“[M]uch of adulthood can be living your childhood from the opposite vantage point: as if that teens/20s process of ‘becoming an adult’ is just a brief sojourn between two kinds of childhood.”
That thought, courtesy of Addison Del Mastro’s invaluable Substack, instantly stuck out to me, and not because it provides intellectual cover for the X-Men action figures that dot my work desk. Del Mastro was referring to the reorientation that home-buying precipitates: young Americans usually grow up in single-family homes, little noticing the seasonal changes and upkeep involved. Then, after the modern maturation of college-apartment-marriage, they hock half their life’s earnings in order to get reacquainted with that familiar roof over head.
From overarching protection back to overarching protection—the circle of suburban life.
Del Mastro housed his observation only in domicile terms. But it rang true in a more philosophical sense, especially after reading a review of a new book on the history of libertarian thought. Titled The Individualists, and authored by Matt Zwolinski and John Tomasi, the intellectual chronicle covers the development of libertarianism from the 19th century through today, the materially abundant but spiritually desolate 21st.
I can’t comment on the substance of the book, other than point out that a fine libertarian vade mecum already exists in The Libertarian Reader, composed by David Boaz. But reading the review took me back to my college days, where my brain feasted frequently on prolix libertarian tomes that deployed terms of art such as “diminishing marginal returns,” “negative liberty,” and “THAT VIOLATES THE N.A.P.!!” (All-caps a must.)
During the fall of my junior year, I “read” von Mises’s Socialism while working part-time as a Hyundai dealership detailer. (Read and understand are not synonymous for that bloated work.) The summer after graduation, I conquered Rothbard’s Man, Economy, and State while pocketing a measly internship stipend. Then I spent most of my mid-20s arguing over the finer points of pollution externalities with my peers at a center-right non-profit.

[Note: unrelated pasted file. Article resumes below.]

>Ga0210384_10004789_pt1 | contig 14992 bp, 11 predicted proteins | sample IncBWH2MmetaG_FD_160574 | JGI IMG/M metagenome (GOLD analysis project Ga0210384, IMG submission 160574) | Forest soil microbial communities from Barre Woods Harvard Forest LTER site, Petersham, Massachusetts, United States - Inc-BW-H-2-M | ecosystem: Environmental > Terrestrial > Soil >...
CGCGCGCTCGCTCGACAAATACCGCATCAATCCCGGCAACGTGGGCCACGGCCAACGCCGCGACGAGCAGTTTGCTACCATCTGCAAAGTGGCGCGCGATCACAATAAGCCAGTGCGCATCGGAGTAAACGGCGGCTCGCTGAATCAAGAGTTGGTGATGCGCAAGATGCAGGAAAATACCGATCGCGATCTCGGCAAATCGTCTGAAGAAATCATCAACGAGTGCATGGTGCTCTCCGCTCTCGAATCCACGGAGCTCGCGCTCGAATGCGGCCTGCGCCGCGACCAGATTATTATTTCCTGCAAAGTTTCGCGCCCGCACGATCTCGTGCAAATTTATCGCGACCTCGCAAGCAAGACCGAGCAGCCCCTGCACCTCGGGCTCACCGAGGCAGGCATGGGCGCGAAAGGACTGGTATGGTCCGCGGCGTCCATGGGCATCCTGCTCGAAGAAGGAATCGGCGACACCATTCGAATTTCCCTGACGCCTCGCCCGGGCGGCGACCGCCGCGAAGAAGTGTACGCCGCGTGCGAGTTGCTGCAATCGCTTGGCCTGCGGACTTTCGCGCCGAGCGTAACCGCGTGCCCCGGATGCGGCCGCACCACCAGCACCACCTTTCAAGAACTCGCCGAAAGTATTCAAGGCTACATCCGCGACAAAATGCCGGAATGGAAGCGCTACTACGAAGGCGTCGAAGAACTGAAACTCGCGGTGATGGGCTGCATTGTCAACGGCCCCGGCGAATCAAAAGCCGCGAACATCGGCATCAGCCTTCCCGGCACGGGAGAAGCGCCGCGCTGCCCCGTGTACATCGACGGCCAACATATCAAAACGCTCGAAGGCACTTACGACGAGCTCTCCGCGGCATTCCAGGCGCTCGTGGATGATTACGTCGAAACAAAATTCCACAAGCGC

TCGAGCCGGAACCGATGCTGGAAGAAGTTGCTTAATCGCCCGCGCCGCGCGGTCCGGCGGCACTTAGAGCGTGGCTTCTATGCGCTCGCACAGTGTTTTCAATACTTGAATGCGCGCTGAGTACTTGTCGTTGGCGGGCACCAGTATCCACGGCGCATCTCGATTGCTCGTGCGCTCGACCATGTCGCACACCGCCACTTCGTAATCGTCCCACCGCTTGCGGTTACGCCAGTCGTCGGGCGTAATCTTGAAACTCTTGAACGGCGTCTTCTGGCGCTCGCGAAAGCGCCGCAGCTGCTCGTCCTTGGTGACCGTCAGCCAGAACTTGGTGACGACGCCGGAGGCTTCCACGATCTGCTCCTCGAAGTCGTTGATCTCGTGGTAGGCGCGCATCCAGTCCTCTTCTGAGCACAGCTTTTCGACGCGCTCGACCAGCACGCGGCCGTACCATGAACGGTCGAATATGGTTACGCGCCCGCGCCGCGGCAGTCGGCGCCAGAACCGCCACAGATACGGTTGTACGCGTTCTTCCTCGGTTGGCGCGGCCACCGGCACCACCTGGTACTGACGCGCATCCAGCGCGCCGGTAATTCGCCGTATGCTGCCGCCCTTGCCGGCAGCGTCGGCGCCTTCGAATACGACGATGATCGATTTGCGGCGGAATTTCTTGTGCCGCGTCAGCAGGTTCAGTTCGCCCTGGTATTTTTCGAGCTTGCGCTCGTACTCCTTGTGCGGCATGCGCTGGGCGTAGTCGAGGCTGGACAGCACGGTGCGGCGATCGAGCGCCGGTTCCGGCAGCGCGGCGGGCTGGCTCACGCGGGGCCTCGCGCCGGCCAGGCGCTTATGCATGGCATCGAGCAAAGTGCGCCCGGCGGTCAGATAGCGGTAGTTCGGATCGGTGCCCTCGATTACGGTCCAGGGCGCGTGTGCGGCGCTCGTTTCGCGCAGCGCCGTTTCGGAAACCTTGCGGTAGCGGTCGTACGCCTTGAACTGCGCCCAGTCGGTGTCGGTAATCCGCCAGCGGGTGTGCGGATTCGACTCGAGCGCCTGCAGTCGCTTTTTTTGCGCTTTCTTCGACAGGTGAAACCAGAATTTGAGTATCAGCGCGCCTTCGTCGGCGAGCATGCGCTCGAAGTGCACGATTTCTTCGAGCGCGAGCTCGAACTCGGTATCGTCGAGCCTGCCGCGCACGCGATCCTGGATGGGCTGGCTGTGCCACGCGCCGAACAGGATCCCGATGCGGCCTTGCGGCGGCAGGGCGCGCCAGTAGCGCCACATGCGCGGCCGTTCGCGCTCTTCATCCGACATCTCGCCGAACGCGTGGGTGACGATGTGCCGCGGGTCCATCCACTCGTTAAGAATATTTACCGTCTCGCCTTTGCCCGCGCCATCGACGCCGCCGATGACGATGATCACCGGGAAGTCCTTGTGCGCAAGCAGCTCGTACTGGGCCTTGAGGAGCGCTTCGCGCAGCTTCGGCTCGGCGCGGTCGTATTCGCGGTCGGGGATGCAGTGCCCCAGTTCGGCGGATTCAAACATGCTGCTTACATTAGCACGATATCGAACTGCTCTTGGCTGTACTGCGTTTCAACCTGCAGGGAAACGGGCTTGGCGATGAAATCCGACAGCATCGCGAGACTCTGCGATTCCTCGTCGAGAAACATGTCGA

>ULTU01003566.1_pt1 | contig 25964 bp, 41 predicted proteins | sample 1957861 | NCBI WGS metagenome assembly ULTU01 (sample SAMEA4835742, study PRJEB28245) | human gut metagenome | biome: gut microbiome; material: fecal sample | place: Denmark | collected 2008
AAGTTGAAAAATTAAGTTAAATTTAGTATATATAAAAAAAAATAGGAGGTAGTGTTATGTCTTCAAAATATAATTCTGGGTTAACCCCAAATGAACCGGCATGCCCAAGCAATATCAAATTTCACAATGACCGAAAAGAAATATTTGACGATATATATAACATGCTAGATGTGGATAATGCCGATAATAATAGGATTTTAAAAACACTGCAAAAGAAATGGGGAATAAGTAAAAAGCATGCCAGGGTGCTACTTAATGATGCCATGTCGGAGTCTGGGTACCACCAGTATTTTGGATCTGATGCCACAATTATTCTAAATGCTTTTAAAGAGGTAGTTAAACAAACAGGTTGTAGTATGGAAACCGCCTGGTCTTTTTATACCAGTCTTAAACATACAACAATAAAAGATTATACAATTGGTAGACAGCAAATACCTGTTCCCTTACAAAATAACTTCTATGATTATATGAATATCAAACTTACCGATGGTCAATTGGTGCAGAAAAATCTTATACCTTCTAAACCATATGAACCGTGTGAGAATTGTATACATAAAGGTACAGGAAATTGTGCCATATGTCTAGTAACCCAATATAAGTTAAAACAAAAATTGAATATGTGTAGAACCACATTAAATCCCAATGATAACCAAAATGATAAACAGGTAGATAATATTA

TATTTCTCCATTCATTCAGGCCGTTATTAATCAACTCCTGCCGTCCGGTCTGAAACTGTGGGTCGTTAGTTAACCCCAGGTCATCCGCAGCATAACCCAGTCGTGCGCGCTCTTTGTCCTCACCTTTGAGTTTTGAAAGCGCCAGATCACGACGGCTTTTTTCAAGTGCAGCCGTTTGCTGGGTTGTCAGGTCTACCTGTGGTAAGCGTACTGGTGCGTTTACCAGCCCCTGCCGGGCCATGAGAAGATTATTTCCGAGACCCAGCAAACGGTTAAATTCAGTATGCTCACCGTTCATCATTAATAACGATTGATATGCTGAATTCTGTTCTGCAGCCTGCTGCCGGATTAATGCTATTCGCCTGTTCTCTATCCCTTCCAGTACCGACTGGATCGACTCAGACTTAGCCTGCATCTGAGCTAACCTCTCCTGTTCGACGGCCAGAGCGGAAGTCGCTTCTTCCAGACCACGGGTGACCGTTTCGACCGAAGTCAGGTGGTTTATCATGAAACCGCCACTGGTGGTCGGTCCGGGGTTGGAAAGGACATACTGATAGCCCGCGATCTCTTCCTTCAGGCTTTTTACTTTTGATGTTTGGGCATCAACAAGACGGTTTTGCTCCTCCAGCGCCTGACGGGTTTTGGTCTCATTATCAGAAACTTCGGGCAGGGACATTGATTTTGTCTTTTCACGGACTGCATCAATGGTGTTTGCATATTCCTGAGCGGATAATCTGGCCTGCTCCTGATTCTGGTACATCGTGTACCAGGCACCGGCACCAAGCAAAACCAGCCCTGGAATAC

Now that I’m a responsible citizen with all the ‘sponserbilities the Rugrats warned about, my deep-thinking days are over. I no longer try to deduce how Lockean homesteading would apply to a government-funded Mars settlement mission or whether Elon Musk adheres to Reardian ethics. My Chrome browser hasn’t graced Mises.org in years. If Walter Block put out a book in the past eight years, I’ve missed it.
And I can’t say I really miss the stimulated intellection of libertarian thought experiments, such as whether it’s permissible to trespass by clinging to someone’s balcony if you’re falling to your death. Those were fun to consider before watching countless “Mickey Mouse Clubhouse” episodes with my kids melted my brain.
The point is that the “teens/20s” process isn’t just a peak time for taming young impulses, but also for expanding your cerebral horizons. Your gray matter doesn’t fully develop until around 25. (Which is a great argument for raising the voting age—a subject for another piece.) So as you’re looking to settle down, your intellect is supposed to be scaling up—though TikTok and other numbingly addictive apps may stunted that process in Zoomers.
Building what the Germans call Bildung is important because once you’re on the homestead hook, your self-schooling ends. Times of quiet reflection are few and far between. When you’re middle age, you have less cognitive capacity to spare, so you’re more or less set on the Big Questions, like politics, philosophy, religion, or the dead-simple topic of “issues.” The mortgage, the lawn, the bills, the water heater, the HVAC, your seemingly shrinking 401(k), and the kids’ burning questions on heavy matters like why all the castle fixtures dislike Cogsworth overload your neurons enough. And for the unlucky, such as yours truly, there’s still trying to overcompensate for the social gap caused by COVID.
Fashioning your philosophy before life really takes hold provides a necessary gaslight guard against political agenda-pushing. It builds a necessary backstop—a mental pause—when major events transpire, preventing a knee-jerk response. Of course, intransigent ideology can be its own form of blindness—R.V. Young famously defined ideology as “a set of preconceptions about how the world ought to be that displace any genuine perception of the world itself.” But honing your intellectual instincts to not take news just at face value is part of being a responsible citizen.
While I’m well into my 30s, with all my adult concerns like whether the red-breasted robins in my yard will join the grackles and sparrows at my bird feeders, I need no longer devote so much neuro juice to whatever CNN insists is a national outrage. My philosophy, my party, my “side,” have been long established. It’s a bit like being young and thoughtless again—relying on the wisdom of repugnance. Yet that wisdom was formed not by Kids WB Saturday cartoons but by a handful of mid-century Jewish economists. I’ve done as the poet, and shored up my intellectual fragment against the ruins.
Don’t wait until your paunch years to establish your lebensphilosophie. And don’t try to do it sooner than high school—if you’re reading Ayn Rand before the age of ten, your parents deserve a CPS confab. Do the required reading in your prime years. That way the only thing you’ll want to crack open after a long workday, and while the kids are engaged in high-stakes mortal combat, is a beer, not a hefty Hayek volume.